Tag Archives: Infrastructure

  • Blog
    Green New Deal

    Deconstructing The Green New Deal

    Despite serious flaws, it sparks a needed conversation
    by Chris Martenson

    Tuesday, March 12, 2019, 7:28 AM


    The Green New Deal (GND) is important as a starting point to have a long, long overdue conversation about energy. Specifically: How are we going to eventually transition away from fossil fuels?

    As such, the proposal — while (very) far from perfect — should not be ignored and deserves our attention. 

    It's also important because it represents the sorts of zig-zags our social and political paths are inceasingly likely to take in the coming future as we're forced to face our looming economic, ecological and energy-related predicaments.

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  • Podcast

    Scott Cahill: Collapse Risk At The Oroville Dam Is Still Unacceptably High

    Bungled repairs and new concerns at the tallest US dam
    by Adam Taggart

    Sunday, August 20, 2017, 9:20 PM


    Remember the crisis earlier this year at the Oroville Dam? 

    The overflow from California's winter of heavy rain threatened to overpower our country's tallest dam. A cascading failure of the dam's main gates, its primarily spillway AND its emergency spillway had the world watching hour by hour to see if a catastrophic breach was going to occur.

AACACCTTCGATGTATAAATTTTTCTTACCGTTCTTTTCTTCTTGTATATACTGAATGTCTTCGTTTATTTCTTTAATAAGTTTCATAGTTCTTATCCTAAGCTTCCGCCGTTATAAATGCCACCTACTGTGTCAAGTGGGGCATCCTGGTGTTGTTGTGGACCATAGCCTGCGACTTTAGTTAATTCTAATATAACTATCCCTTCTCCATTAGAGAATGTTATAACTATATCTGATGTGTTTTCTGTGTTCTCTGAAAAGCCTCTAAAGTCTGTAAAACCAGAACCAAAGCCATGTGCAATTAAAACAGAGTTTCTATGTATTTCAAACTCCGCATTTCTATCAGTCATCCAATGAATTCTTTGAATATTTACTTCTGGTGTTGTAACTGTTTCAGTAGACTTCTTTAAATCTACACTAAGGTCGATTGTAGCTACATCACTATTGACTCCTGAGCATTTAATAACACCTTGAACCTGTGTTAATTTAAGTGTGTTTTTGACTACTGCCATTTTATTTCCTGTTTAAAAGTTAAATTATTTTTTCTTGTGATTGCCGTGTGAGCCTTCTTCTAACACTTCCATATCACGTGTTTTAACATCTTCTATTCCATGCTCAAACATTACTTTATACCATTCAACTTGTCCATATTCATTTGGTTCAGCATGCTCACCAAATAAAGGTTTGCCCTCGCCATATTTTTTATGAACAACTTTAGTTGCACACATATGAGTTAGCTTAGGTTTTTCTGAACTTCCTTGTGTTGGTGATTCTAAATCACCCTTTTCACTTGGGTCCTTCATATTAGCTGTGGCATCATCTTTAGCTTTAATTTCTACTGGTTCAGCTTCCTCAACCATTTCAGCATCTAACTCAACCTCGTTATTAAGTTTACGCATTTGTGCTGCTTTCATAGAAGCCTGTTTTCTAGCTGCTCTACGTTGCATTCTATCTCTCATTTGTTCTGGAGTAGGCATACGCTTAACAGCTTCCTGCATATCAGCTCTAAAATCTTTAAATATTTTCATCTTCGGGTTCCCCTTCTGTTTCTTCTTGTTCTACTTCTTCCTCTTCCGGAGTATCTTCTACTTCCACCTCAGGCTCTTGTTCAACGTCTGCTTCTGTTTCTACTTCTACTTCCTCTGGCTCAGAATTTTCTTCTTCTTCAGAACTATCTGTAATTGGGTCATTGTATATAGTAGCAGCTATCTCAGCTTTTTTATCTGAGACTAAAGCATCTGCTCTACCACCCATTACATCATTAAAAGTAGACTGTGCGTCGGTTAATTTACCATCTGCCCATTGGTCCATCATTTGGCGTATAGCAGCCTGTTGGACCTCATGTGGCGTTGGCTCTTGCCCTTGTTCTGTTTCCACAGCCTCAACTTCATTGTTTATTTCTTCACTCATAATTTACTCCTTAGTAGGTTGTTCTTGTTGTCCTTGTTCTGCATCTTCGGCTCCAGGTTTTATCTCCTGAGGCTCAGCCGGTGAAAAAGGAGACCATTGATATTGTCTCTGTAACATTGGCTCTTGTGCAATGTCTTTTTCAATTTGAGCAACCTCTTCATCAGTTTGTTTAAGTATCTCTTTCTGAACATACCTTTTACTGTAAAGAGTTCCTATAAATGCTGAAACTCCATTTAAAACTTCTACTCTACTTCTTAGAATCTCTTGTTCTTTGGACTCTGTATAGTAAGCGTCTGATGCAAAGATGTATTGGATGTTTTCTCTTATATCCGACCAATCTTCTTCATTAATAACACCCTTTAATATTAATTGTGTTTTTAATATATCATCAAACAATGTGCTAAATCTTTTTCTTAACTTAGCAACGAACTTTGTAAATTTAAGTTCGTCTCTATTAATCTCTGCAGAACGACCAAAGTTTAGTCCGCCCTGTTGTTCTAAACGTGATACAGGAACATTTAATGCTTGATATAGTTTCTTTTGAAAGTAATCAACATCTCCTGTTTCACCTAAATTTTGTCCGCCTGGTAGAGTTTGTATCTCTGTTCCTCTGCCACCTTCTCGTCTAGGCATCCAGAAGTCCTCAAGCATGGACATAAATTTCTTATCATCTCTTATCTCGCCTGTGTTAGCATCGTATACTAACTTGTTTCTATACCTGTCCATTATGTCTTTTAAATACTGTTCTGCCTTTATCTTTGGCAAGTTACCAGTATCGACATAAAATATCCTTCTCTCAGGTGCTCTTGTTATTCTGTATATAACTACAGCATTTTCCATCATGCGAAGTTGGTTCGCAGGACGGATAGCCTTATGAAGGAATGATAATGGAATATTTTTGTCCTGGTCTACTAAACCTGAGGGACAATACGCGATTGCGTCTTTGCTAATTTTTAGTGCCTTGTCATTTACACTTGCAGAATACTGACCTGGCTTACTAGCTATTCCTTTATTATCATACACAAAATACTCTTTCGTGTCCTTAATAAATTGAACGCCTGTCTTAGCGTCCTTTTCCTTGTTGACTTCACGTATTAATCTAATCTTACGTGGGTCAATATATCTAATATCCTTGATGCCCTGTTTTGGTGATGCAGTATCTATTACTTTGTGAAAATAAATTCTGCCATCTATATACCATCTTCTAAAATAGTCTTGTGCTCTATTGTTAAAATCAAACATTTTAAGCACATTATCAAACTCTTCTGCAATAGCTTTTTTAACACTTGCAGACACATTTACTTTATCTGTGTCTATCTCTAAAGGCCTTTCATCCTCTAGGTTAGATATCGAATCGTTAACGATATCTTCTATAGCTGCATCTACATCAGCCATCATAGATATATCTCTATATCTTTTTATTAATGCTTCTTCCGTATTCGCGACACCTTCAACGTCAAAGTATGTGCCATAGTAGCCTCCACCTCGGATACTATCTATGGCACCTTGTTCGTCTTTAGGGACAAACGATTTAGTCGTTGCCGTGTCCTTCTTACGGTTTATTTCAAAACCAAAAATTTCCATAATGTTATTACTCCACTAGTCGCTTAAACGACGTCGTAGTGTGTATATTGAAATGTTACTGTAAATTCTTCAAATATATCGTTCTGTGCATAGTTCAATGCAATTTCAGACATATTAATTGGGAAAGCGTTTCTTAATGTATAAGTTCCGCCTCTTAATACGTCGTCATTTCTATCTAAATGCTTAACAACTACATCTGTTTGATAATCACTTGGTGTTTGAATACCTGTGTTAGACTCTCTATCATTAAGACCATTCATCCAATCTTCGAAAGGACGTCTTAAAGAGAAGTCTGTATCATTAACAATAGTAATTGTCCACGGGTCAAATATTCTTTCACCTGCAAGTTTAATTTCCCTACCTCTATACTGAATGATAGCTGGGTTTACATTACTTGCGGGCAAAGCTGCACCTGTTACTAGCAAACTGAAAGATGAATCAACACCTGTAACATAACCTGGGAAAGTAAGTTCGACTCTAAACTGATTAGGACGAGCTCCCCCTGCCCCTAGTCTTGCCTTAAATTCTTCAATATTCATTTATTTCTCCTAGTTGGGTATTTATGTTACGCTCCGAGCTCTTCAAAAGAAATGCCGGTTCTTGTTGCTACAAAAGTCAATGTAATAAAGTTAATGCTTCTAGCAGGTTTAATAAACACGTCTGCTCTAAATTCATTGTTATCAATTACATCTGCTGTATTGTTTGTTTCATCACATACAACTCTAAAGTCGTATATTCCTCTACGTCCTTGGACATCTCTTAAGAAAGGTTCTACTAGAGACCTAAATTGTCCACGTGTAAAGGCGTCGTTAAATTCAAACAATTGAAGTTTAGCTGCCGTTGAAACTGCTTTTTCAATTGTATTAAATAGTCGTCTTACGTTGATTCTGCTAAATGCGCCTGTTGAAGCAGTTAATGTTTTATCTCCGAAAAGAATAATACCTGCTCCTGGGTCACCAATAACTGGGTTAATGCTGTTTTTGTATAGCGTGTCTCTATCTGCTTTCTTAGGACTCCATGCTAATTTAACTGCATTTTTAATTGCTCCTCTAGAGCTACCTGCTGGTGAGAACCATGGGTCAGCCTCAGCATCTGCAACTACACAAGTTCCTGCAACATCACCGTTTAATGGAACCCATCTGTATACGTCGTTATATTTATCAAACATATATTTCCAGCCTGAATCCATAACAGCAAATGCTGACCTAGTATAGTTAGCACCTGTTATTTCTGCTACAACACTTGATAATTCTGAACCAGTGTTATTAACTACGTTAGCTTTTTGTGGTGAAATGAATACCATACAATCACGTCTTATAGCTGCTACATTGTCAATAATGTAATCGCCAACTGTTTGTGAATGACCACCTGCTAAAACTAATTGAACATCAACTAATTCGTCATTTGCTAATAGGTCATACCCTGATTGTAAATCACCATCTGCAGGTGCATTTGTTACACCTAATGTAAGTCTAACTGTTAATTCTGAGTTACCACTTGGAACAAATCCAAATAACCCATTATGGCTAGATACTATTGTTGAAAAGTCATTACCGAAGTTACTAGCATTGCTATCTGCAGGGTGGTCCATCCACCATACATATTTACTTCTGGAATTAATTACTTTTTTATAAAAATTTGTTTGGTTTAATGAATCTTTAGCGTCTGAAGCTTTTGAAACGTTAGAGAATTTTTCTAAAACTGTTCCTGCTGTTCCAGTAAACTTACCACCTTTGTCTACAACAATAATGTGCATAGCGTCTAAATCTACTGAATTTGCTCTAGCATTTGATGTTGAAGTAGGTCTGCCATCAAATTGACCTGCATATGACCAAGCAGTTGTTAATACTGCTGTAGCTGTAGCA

Fortunately, the rains stopped long enough for the situation to be brought under control. The dam remains in place and repair crews have been working all spring and summer.

    But should we breathe easy at this point? Not at all, says dam safety expert Scott Cahill. 

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  • Insider

    Off The Cuff: Our D-Minus Infrastructure

    We can hardly afford to maintain it, let alone rebuild it
    by Adam Taggart

    Tuesday, February 21, 2017, 10:21 PM


    In this week's Off The Cuff podcast, Chris and Charles Hugh Smith discuss:

    • The War Within The Deep State
      • Which regime will triumph?
    • Our Crumbling National Infrastructure
      • Can the American empire still afford itself?
    • How The Oroville Dam Is An Omen
      • Systemic collapse always surprised with its swiftness
    • The Wrong Mindset
      • Our leaders aren't incented to care about preserving what we have


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  • Blog

    Oroville Dam Threatens To Collapse

    Short-term thinking has put lives at risk
    by Chris Martenson

    Monday, February 13, 2017, 12:51 PM


    This is a running commentary on the rapidly developing Oroville dam situation. Because the story developed so rapidly, there wasn’t time to write a complete report.

    I’ll have a tidy summary at some point, but first we have to scour and assemble the information.

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  • Blog

    If We’re Going To Borrow Against The Future, Let’s Borrow To Invest

    The are much better ways to spend the next $1 Trillion
    by Chris Martenson

    Thursday, April 2, 2015, 4:21 PM


    We are at an important juncture as a global society: either we immediately prioritize a new trajectory focused on creating a positive, functional future or — by continuing the consumptive, extractive, exploitative status quo — we will default into a nasty nightmare.

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  • Blog
    Peak Prosperity

    A National Failure to Save & Invest – Crash Course Chapter 16

    Compounding the challenge of Too Much Debt
    by Adam Taggart

    Friday, October 3, 2014, 11:08 PM